Send to

Choose Destination
Am J Cardiol. 2002 Mar 21;89(6A):18D-25D.

Effects of nonsteroidal anti-inflammatory drug therapy on blood pressure and peripheral edema.

Author information

Department of Medicine, New York Medical College, Valhalla, New York 10595, USA. JOANNE_PRYOR@NYMC.EDU


Nonsteroidal anti-inflammatory drugs (NSAIDs) are widely used drugs with potential effects on systemic blood pressure. NSAIDs act by inhibiting synthesis of prostaglandins (PGs) from arachidonic acid via cyclooxygenase (COX)-1 and COX-2, the 2 isoforms of COX. NSAIDs may affect blood pressure via the renin-angiotensin pathway, alterations in sodium and water retention in the kidneys, inhibition of vasodilating PGs, and production of various vasoconstricting factors, including endothelin-1 and P450-mediated metabolites of arachidonic acid. In 2 meta-analyses, it was found that NSAIDs have small but significant effects on blood pressure, most notably in hypertensive patients on antihypertensive medication. NSAIDs cause small (<5 mm Hg) elevations in systolic blood pressure, and little or no change in diastolic blood pressure. The incidence rates of hypertension and peripheral edema were low, ranging from <1% to >9% of patients. The incidence and levels of hypertension associated with COX-2 inhibitors are within the range of those observed with nonspecific NSAIDs. Apparent differences between the COX-2 inhibitors celecoxib and rofecoxib may be functions of differences in study population susceptibilities to NSAID-mediated hypertensive effects. Patients at risk for hypertension should be monitored for changes in blood pressure during NSAID treatment.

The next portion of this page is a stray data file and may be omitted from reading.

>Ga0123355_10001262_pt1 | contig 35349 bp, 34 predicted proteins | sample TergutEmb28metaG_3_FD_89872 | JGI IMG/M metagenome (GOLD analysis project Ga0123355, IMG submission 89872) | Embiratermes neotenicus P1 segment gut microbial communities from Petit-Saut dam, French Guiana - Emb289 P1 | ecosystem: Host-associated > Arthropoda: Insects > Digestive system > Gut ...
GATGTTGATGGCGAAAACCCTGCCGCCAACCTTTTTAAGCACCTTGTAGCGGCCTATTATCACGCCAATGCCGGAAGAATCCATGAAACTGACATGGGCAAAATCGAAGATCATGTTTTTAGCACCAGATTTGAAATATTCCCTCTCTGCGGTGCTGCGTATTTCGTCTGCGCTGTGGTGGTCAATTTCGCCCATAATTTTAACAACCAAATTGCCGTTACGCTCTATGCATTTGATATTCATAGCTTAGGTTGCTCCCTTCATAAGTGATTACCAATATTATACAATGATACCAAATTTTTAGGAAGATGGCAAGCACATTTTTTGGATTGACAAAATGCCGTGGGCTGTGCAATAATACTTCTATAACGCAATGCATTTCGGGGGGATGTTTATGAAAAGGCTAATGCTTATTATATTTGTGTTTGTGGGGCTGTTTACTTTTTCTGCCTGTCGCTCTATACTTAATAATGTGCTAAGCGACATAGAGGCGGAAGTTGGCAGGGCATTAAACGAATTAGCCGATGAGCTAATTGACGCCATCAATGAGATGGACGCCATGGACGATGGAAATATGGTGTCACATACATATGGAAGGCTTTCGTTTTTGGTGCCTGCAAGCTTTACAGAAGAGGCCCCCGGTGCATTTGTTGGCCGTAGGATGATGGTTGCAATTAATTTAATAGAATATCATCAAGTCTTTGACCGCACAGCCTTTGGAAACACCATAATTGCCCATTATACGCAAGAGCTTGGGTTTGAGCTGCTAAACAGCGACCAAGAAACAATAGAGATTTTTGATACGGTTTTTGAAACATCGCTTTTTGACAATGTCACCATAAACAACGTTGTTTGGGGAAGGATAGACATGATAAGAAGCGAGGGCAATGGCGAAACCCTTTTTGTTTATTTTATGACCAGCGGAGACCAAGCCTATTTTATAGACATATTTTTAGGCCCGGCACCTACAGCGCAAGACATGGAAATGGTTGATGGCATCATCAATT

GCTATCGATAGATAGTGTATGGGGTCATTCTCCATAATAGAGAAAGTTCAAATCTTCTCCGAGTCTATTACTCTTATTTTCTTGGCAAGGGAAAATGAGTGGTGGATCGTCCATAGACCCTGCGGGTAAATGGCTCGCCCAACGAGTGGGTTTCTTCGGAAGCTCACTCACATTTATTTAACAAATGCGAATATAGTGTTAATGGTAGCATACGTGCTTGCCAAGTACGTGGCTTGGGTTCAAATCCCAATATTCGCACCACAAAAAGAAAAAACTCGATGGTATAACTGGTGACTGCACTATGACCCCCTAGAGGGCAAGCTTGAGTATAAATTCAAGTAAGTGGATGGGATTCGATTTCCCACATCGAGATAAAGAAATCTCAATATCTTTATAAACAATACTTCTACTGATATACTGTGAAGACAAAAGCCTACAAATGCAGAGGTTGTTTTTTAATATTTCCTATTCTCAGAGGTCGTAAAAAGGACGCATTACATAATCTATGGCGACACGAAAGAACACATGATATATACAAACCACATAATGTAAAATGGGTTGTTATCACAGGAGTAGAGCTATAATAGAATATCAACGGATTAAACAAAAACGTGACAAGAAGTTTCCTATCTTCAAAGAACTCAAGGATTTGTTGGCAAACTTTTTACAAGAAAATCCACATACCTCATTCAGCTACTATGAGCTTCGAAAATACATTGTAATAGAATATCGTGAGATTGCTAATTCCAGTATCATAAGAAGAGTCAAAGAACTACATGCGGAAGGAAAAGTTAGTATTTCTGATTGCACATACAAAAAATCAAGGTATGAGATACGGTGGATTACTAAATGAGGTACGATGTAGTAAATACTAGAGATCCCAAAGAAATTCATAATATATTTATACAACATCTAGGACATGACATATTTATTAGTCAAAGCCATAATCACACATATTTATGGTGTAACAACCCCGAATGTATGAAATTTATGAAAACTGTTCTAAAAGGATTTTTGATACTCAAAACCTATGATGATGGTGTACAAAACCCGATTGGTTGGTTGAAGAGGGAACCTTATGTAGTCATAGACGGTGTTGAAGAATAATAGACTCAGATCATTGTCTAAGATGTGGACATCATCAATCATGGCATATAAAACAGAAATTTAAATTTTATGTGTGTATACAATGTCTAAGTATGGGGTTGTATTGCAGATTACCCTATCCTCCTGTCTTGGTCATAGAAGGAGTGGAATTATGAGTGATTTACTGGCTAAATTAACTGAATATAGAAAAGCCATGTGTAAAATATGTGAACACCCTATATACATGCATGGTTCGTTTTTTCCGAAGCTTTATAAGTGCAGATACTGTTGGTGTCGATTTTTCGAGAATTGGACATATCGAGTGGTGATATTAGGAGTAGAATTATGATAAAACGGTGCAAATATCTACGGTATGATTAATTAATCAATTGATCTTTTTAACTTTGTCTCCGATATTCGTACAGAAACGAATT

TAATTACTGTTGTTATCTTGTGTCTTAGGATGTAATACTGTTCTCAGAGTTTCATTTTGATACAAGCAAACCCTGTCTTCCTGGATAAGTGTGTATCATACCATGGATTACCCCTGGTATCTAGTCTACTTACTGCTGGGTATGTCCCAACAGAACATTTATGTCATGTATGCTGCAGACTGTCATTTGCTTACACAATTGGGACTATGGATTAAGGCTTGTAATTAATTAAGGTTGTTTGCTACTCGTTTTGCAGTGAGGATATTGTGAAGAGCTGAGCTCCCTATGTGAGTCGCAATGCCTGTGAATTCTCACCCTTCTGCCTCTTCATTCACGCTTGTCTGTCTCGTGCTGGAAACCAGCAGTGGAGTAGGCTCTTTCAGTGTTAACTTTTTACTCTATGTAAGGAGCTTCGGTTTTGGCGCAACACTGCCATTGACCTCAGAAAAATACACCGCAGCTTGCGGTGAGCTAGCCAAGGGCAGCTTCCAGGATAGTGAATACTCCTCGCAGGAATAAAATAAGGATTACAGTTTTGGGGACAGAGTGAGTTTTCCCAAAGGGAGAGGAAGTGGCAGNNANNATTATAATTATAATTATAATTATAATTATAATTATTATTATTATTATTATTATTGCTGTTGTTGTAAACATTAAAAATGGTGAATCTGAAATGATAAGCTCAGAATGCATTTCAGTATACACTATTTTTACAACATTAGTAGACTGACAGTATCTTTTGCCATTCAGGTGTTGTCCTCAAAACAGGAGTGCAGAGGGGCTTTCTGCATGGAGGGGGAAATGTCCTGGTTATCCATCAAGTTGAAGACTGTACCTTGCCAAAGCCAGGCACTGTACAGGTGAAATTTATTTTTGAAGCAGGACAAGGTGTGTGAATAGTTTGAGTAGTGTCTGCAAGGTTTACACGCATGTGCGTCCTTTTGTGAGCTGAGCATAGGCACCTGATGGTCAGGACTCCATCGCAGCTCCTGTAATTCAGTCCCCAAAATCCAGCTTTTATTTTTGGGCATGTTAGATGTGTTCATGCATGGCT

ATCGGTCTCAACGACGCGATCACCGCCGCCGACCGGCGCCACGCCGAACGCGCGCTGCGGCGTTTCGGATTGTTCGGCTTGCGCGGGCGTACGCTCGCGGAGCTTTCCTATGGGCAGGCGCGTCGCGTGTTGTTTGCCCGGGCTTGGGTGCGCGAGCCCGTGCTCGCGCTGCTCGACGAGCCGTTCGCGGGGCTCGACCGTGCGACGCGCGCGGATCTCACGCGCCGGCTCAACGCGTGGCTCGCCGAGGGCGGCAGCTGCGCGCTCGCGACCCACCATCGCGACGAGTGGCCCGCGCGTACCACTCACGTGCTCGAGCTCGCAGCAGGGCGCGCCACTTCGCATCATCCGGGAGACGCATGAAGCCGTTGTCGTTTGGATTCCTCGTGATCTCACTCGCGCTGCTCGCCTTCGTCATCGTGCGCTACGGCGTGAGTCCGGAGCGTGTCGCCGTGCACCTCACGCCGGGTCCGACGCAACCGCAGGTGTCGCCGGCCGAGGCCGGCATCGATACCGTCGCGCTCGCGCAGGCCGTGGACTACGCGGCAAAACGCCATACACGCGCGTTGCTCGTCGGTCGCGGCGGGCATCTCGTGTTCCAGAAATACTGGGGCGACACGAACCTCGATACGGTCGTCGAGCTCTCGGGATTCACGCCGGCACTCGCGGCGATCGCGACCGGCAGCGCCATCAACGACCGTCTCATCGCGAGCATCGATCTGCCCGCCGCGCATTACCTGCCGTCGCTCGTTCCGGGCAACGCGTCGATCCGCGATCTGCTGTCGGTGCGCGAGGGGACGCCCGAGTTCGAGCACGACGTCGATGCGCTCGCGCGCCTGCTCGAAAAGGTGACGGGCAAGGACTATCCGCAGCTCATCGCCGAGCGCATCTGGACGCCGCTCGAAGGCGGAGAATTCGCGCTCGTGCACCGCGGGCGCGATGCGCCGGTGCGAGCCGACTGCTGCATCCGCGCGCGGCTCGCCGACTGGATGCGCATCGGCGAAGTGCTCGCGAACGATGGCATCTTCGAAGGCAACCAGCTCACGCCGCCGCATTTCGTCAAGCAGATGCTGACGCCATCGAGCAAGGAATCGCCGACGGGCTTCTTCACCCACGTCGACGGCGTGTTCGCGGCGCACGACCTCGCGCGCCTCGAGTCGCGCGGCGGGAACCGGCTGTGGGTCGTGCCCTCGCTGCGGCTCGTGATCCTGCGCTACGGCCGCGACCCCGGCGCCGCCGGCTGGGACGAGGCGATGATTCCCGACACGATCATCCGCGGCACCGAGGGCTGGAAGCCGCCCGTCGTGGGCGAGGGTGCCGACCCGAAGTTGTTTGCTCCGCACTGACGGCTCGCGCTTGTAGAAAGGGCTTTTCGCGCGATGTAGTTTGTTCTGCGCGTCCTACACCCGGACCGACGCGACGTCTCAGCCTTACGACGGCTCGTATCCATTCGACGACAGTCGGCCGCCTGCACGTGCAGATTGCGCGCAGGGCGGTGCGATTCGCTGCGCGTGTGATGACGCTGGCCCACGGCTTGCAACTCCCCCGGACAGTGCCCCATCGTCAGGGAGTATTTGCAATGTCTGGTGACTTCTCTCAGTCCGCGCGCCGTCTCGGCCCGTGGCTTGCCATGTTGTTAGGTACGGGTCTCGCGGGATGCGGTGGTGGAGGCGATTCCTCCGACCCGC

[Indexed for MEDLINE]

Supplemental Content

Full text links

Icon for Elsevier Science
Loading ...
Support Center